Halley Armstrong and Michael Armstrong seem the unlikeliest of bed fellows. They're poles apart and the only thing they have in common is their surname.
He, a 21 year-old Canadian soldier, is recuperating in an Ottawa hospital from wounds he suffered in Afghanistan.
She is a 12-year-old girl guide eager to earn all the badges going by reading to invalids.
There is one more affinity - Halley is wheelchair-bound due to a skiing injury that cut short her Olympic hopes.
We soon learn that hope and the evasion of unpleasant reality, even to the point of lying, loom large in her child's psyche. In truth a car accident injured her spine and killed her father.
There is a large dollop of Anne of Green Gables in Halley - her wild enthusiasm and imagination are infectious but it is an infection this war damaged soldier does not want.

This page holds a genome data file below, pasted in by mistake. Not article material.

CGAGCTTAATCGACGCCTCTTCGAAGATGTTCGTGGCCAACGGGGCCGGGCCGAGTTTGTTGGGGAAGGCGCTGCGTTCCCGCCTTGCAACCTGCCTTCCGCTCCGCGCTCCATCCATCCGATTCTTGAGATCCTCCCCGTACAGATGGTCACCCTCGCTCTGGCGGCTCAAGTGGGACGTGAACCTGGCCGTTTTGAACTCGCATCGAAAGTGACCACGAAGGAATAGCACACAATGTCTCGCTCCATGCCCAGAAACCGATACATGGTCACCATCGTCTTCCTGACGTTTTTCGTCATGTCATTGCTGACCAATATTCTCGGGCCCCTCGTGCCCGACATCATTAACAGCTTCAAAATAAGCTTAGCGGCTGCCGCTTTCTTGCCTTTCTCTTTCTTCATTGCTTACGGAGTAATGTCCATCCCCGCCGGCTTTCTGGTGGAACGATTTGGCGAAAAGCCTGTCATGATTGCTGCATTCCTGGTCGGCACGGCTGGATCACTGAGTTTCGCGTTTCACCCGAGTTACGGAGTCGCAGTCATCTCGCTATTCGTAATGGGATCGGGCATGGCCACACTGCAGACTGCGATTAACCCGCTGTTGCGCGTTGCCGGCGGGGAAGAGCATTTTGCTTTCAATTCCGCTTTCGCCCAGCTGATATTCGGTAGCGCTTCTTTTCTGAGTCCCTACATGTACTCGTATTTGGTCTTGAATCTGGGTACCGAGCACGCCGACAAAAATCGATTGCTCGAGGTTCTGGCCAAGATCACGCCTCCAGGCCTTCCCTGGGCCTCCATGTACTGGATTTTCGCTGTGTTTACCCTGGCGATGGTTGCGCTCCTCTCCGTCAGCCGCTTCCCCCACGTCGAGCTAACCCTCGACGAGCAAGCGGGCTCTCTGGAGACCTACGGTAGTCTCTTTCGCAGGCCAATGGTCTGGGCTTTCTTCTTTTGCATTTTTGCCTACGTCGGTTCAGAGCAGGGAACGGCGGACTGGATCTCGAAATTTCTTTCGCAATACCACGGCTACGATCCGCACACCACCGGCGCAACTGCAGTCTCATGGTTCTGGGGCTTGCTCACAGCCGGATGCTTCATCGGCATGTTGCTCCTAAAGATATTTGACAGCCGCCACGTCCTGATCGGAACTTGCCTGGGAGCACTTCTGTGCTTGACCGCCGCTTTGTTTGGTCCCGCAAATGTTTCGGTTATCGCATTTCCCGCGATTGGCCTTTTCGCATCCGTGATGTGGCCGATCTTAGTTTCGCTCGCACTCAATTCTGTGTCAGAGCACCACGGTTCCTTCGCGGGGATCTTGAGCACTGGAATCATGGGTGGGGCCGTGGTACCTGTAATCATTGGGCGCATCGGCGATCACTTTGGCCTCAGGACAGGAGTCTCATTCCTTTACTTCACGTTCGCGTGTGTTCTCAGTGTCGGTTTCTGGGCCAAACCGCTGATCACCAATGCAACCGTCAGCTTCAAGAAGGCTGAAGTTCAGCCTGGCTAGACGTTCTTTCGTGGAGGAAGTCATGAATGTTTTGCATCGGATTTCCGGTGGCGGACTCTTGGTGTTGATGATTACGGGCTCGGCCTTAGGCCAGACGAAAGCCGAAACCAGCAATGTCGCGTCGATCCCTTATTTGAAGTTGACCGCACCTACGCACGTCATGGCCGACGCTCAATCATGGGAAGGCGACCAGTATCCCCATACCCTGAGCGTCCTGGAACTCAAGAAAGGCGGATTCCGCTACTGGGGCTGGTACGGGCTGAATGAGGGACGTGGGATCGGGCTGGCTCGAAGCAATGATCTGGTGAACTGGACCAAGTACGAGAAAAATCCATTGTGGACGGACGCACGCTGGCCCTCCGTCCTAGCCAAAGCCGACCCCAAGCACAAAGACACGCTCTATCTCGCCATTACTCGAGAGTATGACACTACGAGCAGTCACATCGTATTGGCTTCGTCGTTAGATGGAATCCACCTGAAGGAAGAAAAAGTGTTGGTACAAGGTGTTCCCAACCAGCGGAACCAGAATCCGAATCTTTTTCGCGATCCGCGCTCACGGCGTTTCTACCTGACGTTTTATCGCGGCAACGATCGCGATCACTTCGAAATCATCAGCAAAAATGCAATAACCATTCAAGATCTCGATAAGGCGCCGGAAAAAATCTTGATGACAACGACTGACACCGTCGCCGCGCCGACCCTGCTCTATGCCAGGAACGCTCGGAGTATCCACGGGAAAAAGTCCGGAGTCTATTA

Never one to give up she finds the one book to fire his soul - Stephen Crane's Red Badge of Courage.
When Michael tells her this tale of the American civil war was written entirely from Crane's imagination and not from his own involvement she responds by denigrating experience.
We then get a horrific account of Armstrong's war in Afghanistan, -one that chills the blood.
There are so many themes in Colleen Murphy's play - fiction versus reality, imagination versus experience, loyalty in battle, the folly of war, the ethics of mercy killing and finally the yellow badge of cowardice.
Jessica Barden - of Tamara Drew and Coronation Street renown - gives a highly spirited performance as Halley and you can almost see the sparks flying. Her sometimes annoying ebullience is both funny and sad.
Mark Quartley's Armstrong is totally convincing as a pent-up battle- weary soldier whose rages fuel the play and who emotionally thaws out by the close.
See it before its "world premiere" in Toronto, Canada, in October.
Runs until August 27, Box office (0844) 847-1652. Online www,finboroughtheatre.co.uk